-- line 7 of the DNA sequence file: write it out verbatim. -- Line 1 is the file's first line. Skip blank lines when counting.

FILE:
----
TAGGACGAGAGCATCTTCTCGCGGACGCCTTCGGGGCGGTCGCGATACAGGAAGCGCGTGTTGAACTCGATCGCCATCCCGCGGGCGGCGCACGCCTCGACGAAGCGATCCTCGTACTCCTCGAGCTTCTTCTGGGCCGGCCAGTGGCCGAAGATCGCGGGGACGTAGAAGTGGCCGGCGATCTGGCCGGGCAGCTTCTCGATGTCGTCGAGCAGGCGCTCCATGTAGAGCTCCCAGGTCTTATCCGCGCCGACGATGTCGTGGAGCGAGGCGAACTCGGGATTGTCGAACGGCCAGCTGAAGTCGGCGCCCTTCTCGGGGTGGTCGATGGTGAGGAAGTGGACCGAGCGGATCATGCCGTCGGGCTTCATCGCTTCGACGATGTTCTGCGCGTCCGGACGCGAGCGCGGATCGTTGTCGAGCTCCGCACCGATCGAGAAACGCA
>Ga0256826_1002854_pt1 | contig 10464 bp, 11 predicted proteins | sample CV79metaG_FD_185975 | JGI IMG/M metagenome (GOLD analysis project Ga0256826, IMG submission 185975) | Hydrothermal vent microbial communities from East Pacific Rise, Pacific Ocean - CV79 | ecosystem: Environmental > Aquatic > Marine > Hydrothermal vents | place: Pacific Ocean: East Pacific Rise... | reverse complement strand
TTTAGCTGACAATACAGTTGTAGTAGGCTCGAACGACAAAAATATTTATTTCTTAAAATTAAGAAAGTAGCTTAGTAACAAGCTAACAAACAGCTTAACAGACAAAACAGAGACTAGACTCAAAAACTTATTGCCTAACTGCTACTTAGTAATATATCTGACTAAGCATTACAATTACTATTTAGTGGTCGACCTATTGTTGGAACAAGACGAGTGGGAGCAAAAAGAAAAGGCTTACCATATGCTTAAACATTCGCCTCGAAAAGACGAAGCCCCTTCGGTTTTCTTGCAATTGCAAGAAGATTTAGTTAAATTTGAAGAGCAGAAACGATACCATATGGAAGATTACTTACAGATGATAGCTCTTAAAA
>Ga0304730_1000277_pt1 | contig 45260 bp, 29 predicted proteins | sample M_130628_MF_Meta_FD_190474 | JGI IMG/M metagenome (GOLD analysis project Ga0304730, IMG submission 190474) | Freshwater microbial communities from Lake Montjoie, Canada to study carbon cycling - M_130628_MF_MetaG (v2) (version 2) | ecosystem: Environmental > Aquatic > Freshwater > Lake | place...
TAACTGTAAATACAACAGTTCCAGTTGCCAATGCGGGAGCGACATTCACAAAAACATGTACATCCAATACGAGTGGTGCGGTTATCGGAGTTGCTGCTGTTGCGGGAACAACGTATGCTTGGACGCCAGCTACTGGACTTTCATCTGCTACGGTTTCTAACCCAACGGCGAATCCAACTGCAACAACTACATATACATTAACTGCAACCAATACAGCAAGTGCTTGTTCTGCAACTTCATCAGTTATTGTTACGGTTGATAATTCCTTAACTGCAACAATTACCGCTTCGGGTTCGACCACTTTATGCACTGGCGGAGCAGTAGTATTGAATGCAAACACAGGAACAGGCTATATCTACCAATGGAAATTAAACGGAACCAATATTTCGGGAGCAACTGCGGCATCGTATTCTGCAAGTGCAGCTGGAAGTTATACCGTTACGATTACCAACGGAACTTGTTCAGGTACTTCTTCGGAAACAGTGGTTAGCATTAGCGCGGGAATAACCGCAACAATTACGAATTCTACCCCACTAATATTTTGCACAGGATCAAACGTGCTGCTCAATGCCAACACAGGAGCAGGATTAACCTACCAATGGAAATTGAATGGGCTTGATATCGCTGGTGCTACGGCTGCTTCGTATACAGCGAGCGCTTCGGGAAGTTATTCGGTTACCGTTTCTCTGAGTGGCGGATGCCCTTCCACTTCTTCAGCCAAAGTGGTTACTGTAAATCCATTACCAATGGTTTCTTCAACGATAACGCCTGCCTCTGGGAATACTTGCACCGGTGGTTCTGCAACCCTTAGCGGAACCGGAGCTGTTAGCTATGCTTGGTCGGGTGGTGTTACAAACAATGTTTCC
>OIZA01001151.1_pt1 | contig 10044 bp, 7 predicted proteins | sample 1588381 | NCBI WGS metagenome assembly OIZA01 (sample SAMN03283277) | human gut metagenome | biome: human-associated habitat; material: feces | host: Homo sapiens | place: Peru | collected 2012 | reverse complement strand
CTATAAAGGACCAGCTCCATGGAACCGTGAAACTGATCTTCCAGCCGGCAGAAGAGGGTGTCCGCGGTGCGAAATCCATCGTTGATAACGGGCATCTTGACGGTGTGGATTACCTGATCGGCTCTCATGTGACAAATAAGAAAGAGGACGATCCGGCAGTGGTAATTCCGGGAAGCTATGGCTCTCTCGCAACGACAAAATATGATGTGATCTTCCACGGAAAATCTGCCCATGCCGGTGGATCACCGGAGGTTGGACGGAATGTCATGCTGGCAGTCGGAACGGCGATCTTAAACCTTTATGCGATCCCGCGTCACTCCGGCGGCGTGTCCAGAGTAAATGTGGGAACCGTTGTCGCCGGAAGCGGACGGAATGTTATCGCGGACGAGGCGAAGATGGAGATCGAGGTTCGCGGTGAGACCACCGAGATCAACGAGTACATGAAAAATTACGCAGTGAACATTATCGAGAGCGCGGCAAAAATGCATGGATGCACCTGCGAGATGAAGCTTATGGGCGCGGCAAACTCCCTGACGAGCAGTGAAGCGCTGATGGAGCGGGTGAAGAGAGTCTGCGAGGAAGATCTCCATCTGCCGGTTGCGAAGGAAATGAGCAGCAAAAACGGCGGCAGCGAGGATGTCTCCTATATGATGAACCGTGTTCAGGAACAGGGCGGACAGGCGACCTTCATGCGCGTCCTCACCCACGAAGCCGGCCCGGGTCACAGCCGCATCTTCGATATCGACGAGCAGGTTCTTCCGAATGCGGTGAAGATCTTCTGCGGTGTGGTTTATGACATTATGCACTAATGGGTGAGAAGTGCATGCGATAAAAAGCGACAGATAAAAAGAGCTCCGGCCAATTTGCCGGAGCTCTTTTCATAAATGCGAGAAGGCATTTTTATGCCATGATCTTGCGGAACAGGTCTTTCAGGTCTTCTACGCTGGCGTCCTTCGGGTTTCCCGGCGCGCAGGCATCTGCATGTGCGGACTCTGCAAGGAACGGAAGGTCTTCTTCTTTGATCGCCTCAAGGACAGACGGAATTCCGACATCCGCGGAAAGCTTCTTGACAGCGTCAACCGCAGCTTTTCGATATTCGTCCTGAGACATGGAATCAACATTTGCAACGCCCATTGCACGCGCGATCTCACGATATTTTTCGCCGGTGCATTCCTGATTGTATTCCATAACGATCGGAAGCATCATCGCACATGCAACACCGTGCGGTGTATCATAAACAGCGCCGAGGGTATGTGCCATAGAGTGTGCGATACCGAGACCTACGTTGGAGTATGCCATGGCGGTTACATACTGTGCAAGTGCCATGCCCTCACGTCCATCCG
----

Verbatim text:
CTATAAAGGACCAGCTCCATGGAACCGTGAAACTGATCTTCCAGCCGGCAGAAGAGGGTGTCCGCGGTGCGAAATCCATCGTTGATAACGGGCATCTTGACGGTGTGGATTACCTGATCGGCTCTCATGTGACAAATAAGAAAGAGGACGATCCGGCAGTGGTAATTCCGGGAAGCTATGGCTCTCTCGCAACGACAAAATATGATGTGATCTTCCACGGAAAATCTGCCCATGCCGGTGGATCACCGGAGGTTGGACGGAATGTCATGCTGGCAGTCGGAACGGCGATCTTAAACCTTTATGCGATCCCGCGTCACTCCGGCGGCGTGTCCAGAGTAAATGTGGGAACCGTTGTCGCCGGAAGCGGACGGAATGTTATCGCGGACGAGGCGAAGATGGAGATCGAGGTTCGCGGTGAGACCACCGAGATCAACGAGTACATGAAAAATTACGCAGTGAACATTATCGAGAGCGCGGCAAAAATGCATGGATGCACCTGCGAGATGAAGCTTATGGGCGCGGCAAACTCCCTGACGAGCAGTGAAGCGCTGATGGAGCGGGTGAAGAGAGTCTGCGAGGAAGATCTCCATCTGCCGGTTGCGAAGGAAATGAGCAGCAAAAACGGCGGCAGCGAGGATGTCTCCTATATGATGAACCGTGTTCAGGAACAGGGCGGACAGGCGACCTTCATGCGCGTCCTCACCCACGAAGCCGGCCCGGGTCACAGCCGCATCTTCGATATCGACGAGCAGGTTCTTCCGAATGCGGTGAAGATCTTCTGCGGTGTGGTTTATGACATTATGCACTAATGGGTGAGAAGTGCATGCGATAAAAAGCGACAGATAAAAAGAGCTCCGGCCAATTTGCCGGAGCTCTTTTCATAAATGCGAGAAGGCATTTTTATGCCATGATCTTGCGGAACAGGTCTTTCAGGTCTTCTACGCTGGCGTCCTTCGGGTTTCCCGGCGCGCAGGCATCTGCATGTGCGGACTCTGCAAGGAACGGAAGGTCTTCTTCTTTGATCGCCTCAAGGACAGACGGAATTCCGACATCCGCGGAAAGCTTCTTGACAGCGTCAACCGCAGCTTTTCGATATTCGTCCTGAGACATGGAATCAACATTTGCAACGCCCATTGCACGCGCGATCTCACGATATTTTTCGCCGGTGCATTCCTGATTGTATTCCATAACGATCGGAAGCATCATCGCACATGCAACACCGTGCGGTGTATCATAAACAGCGCCGAGGGTATGTGCCATAGAGTGTGCGATACCGAGACCTACGTTGGAGTATGCCATGGCGGTTACATACTGTGCAAGTGCCATGCCCTCACGTCCATCCG